Steampunk is known for some pretty weird stuff. However, “weird” isn’t meant in a pejorative sense; rather it refers to weird fiction, a subgenre that dates back to the late 19th century. Steampunk pairs well with horror, fantasy, and science fiction, so it’s no surprise many authors have taken advantage of the blends to create some pretty wild and fantastical characters and devices. Currently, such books may fall under the “new weird” tag.

One of my favorite examples of a new weird element in steampunk is from Whitechapel Gods by S.M. Peters. In this story, one of the characters, Tommy, basically has a boiler for a heart. Mark Hodder’s The Strange Affair of Spring Heeled Jack also features some very bizarre characters who have been transformed in fantastical ways. Think: giant heads (but I won’t say more for fear of spoilers).

As a result of all this new weird content, steampunk romance has incorporated similar elements since becoming a subgenre in its own right a few years ago. Based on my reading experience, I’ve discovered that weird elements in steampunk romance fall under four general categories:

*vehicles (e.g., airships, steam-powered transportation devices)

Allow me to provide a few examples.

Meljean Brook’s Iron Seas series, which begins with The Iron Duke, is pretty much prosthetic city. Many primary and secondary characters in this series have a prosthetic limb or organ. The prosthetic itself isn’t the weird part–it’s how they’re made, their purpose, and how they’re described. Not everyone can afford a top-of-the-line prosthesis, so some characters have no choice but to contend with oversized, ill-fitting, or clunky mechanical artificial limbs.

Zoe Archer’s Skies of Fire and Skies of Steel feature steampunk cyborg heroes. The “telumium” implants (indicated by a metallic plate welded to the hero’s torso) make them stronger and faster, but they can never travel far from their airships without dire consequences.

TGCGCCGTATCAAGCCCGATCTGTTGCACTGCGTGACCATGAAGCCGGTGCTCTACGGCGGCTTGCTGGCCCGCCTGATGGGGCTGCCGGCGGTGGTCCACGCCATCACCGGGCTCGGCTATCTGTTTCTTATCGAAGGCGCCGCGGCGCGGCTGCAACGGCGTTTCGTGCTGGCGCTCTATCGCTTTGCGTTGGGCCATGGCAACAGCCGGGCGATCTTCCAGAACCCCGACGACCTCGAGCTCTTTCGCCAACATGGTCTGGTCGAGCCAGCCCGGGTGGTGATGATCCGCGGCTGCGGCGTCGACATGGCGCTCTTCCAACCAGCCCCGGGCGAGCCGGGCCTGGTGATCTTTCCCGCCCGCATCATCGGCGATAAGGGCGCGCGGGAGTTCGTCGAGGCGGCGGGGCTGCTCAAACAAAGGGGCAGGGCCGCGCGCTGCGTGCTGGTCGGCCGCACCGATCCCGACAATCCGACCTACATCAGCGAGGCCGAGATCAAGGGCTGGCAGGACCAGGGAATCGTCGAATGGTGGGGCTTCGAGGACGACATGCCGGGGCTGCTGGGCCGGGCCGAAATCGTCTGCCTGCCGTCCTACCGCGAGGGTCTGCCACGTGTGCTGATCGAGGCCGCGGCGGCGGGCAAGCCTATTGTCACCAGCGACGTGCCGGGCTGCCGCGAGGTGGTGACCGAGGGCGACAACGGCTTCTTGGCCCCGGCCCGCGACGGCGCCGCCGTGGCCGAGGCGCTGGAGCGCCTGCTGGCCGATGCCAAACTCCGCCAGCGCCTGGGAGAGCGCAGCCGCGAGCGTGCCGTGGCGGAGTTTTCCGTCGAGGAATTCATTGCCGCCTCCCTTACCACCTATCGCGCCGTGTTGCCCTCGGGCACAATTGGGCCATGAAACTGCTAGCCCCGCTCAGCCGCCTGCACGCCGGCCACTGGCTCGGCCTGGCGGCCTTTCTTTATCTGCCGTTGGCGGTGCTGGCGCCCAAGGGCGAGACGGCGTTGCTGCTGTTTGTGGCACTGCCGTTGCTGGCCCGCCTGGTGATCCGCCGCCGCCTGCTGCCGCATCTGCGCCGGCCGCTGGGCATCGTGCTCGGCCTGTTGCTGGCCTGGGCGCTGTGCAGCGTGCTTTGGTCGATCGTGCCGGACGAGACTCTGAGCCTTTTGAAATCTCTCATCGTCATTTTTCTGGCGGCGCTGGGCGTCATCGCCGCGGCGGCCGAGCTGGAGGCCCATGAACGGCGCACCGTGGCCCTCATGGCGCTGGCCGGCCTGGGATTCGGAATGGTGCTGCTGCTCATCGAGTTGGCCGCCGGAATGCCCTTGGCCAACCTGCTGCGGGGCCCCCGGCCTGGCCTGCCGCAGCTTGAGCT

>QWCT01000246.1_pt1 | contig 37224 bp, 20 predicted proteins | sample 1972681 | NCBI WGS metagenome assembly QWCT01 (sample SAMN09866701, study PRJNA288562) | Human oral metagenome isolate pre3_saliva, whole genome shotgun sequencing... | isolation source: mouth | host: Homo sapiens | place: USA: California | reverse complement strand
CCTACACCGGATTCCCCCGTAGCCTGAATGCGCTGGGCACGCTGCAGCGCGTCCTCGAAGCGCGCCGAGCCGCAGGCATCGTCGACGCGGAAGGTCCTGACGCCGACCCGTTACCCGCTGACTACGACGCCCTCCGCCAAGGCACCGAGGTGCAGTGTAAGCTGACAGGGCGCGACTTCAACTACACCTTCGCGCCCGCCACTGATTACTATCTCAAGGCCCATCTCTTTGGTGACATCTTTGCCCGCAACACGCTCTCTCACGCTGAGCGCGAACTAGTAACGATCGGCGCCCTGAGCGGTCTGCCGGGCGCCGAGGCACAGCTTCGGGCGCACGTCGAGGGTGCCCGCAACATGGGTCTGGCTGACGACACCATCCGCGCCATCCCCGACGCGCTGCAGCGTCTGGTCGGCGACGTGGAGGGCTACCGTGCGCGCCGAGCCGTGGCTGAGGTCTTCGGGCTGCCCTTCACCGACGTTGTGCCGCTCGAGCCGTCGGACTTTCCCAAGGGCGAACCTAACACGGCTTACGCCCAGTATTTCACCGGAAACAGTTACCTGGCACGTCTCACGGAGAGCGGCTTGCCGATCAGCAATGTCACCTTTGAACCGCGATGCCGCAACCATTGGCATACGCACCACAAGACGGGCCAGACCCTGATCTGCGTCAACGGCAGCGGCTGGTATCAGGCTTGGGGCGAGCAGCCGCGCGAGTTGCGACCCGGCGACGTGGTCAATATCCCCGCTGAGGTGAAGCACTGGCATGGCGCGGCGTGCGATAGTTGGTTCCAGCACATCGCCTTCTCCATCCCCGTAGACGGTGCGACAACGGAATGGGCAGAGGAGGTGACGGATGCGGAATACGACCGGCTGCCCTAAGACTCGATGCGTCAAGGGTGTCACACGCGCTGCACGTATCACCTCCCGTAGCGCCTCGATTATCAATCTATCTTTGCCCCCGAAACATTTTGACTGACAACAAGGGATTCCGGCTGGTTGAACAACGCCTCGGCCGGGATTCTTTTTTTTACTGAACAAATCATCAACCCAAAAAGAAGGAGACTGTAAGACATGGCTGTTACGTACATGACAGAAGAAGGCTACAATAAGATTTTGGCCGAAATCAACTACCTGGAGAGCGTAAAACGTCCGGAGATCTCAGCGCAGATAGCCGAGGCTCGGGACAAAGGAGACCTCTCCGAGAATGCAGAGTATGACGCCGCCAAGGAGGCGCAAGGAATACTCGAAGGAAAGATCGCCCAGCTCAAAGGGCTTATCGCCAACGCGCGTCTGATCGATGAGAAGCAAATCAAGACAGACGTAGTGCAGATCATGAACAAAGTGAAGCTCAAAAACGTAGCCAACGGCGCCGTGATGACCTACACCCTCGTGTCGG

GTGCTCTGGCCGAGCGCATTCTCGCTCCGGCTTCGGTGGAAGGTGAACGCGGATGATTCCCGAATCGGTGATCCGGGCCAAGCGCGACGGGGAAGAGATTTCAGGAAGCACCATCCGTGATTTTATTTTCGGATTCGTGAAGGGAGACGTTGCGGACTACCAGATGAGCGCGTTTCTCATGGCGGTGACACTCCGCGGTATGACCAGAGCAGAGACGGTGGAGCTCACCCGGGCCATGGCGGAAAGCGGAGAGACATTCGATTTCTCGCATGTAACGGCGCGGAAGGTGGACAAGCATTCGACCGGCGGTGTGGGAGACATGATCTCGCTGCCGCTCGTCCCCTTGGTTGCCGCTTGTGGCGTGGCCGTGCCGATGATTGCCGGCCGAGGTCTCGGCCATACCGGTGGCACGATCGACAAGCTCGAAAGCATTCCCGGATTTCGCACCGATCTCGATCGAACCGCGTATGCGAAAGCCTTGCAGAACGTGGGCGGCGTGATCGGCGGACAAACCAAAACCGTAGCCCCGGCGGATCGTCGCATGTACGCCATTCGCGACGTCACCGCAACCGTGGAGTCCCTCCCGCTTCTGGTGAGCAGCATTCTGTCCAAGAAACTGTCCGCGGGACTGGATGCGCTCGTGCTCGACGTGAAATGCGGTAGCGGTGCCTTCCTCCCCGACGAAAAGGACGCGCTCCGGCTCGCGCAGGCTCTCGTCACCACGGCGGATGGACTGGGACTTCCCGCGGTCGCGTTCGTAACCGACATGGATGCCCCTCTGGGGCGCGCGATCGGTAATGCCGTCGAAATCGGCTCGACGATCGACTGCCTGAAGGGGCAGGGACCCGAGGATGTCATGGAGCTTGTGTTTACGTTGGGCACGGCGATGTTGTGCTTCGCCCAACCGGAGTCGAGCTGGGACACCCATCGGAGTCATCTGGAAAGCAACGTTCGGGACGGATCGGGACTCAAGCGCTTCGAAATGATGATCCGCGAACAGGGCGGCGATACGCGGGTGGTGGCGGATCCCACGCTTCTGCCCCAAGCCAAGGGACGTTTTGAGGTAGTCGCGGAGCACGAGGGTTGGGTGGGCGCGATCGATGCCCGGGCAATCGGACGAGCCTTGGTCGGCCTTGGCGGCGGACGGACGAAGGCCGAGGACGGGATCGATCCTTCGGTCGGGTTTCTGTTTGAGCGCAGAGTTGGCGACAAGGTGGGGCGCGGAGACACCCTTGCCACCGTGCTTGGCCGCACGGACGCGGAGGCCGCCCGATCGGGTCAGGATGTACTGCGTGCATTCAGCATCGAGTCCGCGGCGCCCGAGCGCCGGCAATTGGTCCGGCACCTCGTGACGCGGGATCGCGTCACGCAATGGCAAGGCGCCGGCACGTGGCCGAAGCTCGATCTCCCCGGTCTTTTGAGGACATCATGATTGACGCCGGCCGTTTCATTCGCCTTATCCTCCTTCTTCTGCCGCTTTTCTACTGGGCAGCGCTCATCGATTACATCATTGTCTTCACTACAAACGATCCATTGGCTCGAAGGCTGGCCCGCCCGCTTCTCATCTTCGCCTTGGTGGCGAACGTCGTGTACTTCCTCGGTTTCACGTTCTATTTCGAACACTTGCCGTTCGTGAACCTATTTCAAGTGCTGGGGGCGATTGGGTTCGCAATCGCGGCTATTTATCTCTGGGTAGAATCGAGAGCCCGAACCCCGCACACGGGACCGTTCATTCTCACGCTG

Nathalie Gray’s Full Steam Ahead is an alternate universe/portal story featuring fantastical airships that fly above a poisoned ocean.

P.G. Forte’s This Winter Heart has a heroine whose unique biology would result in her being labeled a freak if anyone were to discover her secret. Through this “weird” element, the story explores what it means to be human.

Kate Cross’ Touch of Steel is a spy historical with steampunk elements. The “Clockwork” agents use aether-powered weapons and other gadgets on their missions.

A few authors of steampunk romance have incorporated Weird West elements into their stories. “Weird West” is basically like it sounds: Western stories mixed with weird, strange, and bizarre characters, settings, and situations. When you encounter a Western blended with science fiction, fantasy, steampunk, or horror, you’ve got a Weird West tale on your hands.

Nico Rosso’s Nights of Fire and Nights of Steel include weird elements such as a massive mining machine with destructive powers and flying ether cycles.

Pauline Baird Jones’ short story Steam Time features a gang of automaton henchmen.

Angelia Sparrow’s short story Meanwhile, Back at the Ranch mixes a Western setting with zombies and steam-powered weapons.

Theresa Meyers’s hero in The Hunter rides a mechanical horse. There’s also a spooky automaton in her short story spin-off The Inventor.

I’ve also played with Weird West elements. My steampunk romance Iron Guns, Blazing Hearts features an automaton gunslinger, a steam gun, and insect-like iron steam carriages, among other devices.

I personally adore weird elements in steampunk romance, but I do wonder how romance readers less familiar with steampunk romance feel about them. If I were to rate the intensity of weird elements in steampunk romance, I’d say they are generally mild when compared to non-romance steampunk stories.

Given the fantastical nature of some “weird” steampunk elements, there can be a significant learning curve even if, as noted above, the elements are mild-medium in nature. In that sense, can there be too much “weird” in steampunk romance for the subgenre to be viable? Or are romance readers comfortable with the status quo? If authors were to push the “weird” envelope a bit further, would readers be interested as long as the romance genre conventions were met?

What do you think?

About the author

Heather Massey is a lifelong fan of science fiction romance. She searches for sci-fi romance adventures aboard her blog, The Galaxy Express. She’s also an author in the subgenre. To learn more about her published work, visit